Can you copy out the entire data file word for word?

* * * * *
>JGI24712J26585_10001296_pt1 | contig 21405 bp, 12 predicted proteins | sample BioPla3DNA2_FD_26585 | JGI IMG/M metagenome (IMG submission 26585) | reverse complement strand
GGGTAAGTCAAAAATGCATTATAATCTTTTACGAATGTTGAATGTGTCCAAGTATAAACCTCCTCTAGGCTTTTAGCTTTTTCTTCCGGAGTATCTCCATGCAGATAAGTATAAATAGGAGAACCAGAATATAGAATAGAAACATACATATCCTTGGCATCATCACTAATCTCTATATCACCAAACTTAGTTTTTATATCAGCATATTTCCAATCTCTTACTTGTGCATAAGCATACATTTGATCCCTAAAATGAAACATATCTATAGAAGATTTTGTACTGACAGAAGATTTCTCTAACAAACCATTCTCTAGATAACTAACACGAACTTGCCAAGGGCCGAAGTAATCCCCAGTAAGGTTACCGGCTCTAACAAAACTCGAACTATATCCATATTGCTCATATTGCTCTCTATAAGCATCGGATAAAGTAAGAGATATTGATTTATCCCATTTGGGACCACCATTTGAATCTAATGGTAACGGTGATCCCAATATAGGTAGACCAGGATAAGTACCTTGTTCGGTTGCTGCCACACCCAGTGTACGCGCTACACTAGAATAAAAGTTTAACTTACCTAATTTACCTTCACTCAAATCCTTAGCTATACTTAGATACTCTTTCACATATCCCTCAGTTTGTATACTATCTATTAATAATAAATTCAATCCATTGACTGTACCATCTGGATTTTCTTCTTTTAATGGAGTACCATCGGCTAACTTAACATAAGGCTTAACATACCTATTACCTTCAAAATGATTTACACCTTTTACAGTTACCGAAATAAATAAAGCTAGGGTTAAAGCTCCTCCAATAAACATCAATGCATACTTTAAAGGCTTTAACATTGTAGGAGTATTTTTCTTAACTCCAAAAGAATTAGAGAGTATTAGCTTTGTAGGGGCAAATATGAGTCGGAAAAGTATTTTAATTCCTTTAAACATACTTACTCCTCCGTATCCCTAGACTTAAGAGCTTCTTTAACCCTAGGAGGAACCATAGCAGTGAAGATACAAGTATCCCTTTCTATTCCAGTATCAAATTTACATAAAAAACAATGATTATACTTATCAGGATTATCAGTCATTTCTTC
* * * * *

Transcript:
>JGI24712J26585_10001296_pt1 | contig 21405 bp, 12 predicted proteins | sample BioPla3DNA2_FD_26585 | JGI IMG/M metagenome (IMG submission 26585) | reverse complement strand
GGGTAAGTCAAAAATGCATTATAATCTTTTACGAATGTTGAATGTGTCCAAGTATAAACCTCCTCTAGGCTTTTAGCTTTTTCTTCCGGAGTATCTCCATGCAGATAAGTATAAATAGGAGAACCAGAATATAGAATAGAAACATACATATCCTTGGCATCATCACTAATCTCTATATCACCAAACTTAGTTTTTATATCAGCATATTTCCAATCTCTTACTTGTGCATAAGCATACATTTGATCCCTAAAATGAAACATATCTATAGAAGATTTTGTACTGACAGAAGATTTCTCTAACAAACCATTCTCTAGATAACTAACACGAACTTGCCAAGGGCCGAAGTAATCCCCAGTAAGGTTACCGGCTCTAACAAAACTCGAACTATATCCATATTGCTCATATTGCTCTCTATAAGCATCGGATAAAGTAAGAGATATTGATTTATCCCATTTGGGACCACCATTTGAATCTAATGGTAACGGTGATCCCAATATAGGTAGACCAGGATAAGTACCTTGTTCGGTTGCTGCCACACCCAGTGTACGCGCTACACTAGAATAAAAGTTTAACTTACCTAATTTACCTTCACTCAAATCCTTAGCTATACTTAGATACTCTTTCACATATCCCTCAGTTTGTATACTATCTATTAATAATAAATTCAATCCATTGACTGTACCATCTGGATTTTCTTCTTTTAATGGAGTACCATCGGCTAACTTAACATAAGGCTTAACATACCTATTACCTTCAAAATGATTTACACCTTTTACAGTTACCGAAATAAATAAAGCTAGGGTTAAAGCTCCTCCAATAAACATCAATGCATACTTTAAAGGCTTTAACATTGTAGGAGTATTTTTCTTAACTCCAAAAGAATTAGAGAGTATTAGCTTTGTAGGGGCAAATATGAGTCGGAAAAGTATTTTAATTCCTTTAAACATACTTACTCCTCCGTATCCCTAGACTTAAGAGCTTCTTTAACCCTAGGAGGAACCATAGCAGTGAAGATACAAGTATCCCTTTCTATTCCAGTATCAAATTTACATAAAAAACAATGATTATACTTATCAGGATTATCAGTCATTTCTTC